Now I’m not sure if it’s just because I’ve never been much of a drinker, or if it’s because it’s not very common in Canada, but I had never heard of sloe gin before coming to the UK. Apparently it’s something that lots of people enjoy around Christmas, as sloes usually ripen in October, and it takes a minimum of 2 months to make sloe gin.
Well, we’re doing things a little differently around here! I actually bought Richard 1lb. (454 g) of sloes on eBay for Christmas! He had been looking to make some in time for the holidays, but couldn’t get any for a reasonable price in the markets. I can’t tell you how fun it was to see him open it on Christmas morning (along with the swing top bottles), as he had been so confused up until that point. He didn’t understand why his present was living in the freezer…
Making the sloe gin is quite simple, and really only takes time. The sloes are meant to be picked after the first frost, to split their tough skins; as our sloes were frozen since they were picked, their skins had already split, but we pricked them with a toothpick anyways. Simply fill your sterilized bottles with the sloes, as well as a couple spoons of sugar, and fill to the top with gin. Shake up the bottle and store someplace away from direct sunlight for at least two months; turning it every day for a week, and then every week for at least 2 months.
Now, 454 g of sloes is the right amount to make 1 litre of gin. According to a recipe we found online, the amount of sugar required for 1 litre of gin is 225 grams. We had four 250 ml bottles, which meant we put about 113 g of sloes, and 56 g of sugar in each bottle, and topped it up with the gin.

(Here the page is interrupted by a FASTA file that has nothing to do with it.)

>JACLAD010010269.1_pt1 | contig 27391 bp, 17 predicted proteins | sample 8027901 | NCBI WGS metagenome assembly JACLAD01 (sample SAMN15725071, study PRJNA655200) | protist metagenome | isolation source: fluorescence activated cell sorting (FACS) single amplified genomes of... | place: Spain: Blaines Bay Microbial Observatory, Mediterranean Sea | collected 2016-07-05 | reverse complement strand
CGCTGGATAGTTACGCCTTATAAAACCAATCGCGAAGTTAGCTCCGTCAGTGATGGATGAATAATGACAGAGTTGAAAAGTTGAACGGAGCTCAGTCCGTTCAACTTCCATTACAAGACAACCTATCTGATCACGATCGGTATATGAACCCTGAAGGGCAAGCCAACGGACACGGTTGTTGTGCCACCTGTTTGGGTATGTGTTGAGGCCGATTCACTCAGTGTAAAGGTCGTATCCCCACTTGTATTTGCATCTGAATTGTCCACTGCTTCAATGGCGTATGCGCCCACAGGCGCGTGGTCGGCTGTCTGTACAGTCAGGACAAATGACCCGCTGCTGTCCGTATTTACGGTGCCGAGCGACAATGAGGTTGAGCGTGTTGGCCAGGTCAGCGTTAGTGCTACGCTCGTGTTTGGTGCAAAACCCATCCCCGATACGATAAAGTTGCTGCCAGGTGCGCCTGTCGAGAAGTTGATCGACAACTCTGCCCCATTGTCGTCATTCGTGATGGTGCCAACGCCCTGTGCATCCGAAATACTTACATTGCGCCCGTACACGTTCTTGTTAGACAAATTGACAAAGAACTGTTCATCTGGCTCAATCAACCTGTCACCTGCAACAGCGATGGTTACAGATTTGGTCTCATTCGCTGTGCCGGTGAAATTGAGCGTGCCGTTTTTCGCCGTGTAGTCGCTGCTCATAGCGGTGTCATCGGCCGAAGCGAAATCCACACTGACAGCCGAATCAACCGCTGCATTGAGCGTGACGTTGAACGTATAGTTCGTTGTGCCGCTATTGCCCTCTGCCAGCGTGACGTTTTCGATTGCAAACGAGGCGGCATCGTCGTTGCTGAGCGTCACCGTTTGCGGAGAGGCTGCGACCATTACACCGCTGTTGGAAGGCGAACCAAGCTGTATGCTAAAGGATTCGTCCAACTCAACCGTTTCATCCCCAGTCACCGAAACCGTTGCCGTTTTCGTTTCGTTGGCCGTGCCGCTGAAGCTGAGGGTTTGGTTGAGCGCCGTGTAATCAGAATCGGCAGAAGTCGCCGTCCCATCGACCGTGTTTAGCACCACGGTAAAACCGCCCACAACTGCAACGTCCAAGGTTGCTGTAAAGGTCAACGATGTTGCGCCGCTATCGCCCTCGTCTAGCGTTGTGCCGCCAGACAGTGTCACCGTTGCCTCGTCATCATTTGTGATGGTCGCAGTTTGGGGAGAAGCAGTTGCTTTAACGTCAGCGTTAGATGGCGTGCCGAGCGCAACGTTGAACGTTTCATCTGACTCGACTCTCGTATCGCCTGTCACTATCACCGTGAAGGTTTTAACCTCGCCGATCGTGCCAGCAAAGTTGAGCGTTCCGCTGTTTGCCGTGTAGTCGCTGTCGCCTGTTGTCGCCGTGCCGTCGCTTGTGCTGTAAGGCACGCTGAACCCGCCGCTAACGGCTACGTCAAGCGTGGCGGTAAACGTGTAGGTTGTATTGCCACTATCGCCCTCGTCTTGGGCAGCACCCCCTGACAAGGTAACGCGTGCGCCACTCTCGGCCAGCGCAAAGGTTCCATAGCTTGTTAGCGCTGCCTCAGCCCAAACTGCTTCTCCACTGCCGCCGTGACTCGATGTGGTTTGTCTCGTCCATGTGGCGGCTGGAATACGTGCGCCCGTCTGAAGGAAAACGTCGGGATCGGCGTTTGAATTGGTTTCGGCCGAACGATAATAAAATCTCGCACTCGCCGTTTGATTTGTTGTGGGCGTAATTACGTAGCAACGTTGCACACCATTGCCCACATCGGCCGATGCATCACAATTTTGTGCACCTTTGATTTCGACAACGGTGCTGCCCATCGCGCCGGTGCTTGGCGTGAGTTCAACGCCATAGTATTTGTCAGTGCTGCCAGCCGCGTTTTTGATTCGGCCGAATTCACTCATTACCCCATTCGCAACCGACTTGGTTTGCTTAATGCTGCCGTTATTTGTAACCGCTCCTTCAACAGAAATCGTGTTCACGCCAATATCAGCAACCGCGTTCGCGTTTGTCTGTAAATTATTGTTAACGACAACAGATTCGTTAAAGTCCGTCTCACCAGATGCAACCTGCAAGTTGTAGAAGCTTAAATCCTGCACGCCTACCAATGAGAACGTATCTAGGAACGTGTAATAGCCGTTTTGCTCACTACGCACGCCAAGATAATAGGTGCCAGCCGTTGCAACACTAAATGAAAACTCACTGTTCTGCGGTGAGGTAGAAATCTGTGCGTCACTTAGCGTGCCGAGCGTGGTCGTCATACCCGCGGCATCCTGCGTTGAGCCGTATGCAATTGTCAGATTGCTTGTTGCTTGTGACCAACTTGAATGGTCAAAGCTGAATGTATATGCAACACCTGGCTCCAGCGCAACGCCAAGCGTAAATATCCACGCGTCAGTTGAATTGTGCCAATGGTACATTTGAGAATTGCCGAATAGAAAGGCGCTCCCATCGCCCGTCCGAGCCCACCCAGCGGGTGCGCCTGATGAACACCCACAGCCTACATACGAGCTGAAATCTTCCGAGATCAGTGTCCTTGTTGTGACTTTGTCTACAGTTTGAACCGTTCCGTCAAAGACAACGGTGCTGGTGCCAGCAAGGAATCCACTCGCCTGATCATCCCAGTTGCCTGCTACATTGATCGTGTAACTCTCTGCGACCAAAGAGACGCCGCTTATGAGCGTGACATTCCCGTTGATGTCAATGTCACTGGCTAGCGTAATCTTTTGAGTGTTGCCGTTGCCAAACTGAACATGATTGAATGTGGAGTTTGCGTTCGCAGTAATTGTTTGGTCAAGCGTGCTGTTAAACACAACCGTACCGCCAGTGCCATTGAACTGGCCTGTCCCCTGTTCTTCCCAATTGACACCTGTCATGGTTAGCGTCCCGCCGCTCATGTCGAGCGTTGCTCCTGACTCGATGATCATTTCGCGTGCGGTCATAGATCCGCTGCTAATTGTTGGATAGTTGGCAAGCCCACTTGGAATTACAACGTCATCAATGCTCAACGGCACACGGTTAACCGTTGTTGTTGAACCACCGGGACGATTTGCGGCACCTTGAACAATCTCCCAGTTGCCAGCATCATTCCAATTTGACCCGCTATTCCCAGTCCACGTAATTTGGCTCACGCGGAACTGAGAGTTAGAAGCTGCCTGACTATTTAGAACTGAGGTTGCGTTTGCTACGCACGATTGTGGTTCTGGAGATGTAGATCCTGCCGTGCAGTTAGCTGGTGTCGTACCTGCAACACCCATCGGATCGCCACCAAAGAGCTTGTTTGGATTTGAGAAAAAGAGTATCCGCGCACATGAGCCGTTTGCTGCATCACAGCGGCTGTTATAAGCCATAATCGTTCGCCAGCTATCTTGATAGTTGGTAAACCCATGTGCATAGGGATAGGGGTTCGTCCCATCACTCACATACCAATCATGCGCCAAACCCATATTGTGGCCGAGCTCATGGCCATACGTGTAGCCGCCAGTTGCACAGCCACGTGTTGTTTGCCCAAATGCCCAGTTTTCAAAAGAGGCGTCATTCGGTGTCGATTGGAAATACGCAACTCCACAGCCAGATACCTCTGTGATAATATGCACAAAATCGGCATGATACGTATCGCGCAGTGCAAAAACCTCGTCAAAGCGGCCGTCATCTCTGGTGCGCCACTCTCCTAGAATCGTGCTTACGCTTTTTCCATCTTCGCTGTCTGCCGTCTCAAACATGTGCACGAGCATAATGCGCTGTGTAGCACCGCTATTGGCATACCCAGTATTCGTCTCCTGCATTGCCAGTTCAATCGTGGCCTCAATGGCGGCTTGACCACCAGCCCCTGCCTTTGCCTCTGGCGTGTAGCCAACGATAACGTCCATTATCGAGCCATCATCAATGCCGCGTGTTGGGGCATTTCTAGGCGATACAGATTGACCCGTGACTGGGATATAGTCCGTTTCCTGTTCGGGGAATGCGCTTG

Or at least that is what my initial calculation was… see the problem? As the bottles only hold 250 ml, the amount of liquid we could add was less than that because of the volume taken up by the sloes, meaning our bottles held more sloes and sugar to the ratio of gin than we originally thought. However, as we decided that 225 g seemed a bit high, we only added 30-35 g of sugar to our bottles, deciding that we could make a simple syrup and add more later if desired (phew!). As this is all an experiment, adjusting the sugar amount in each bottle we test, we even made one bottle using some vanilla sugar I had made a few months ago (by blitzing a dried vanilla bean with sugar). However if it works out, Richard may be driven nuts trying to recreate it – I have no clue what my ratio of bean to sugar was!
Now, most people make this in the fall, during sloe season, but if you can get your hands on some now, it’s an even better time to make it! The flavor gets stronger with time, so while 2 months is enough to get a decent flavour, 6 months or a year is even better! We’ll open our bottles one at a time, letting the rest get stronger as we go, and we’ll see just how good they get!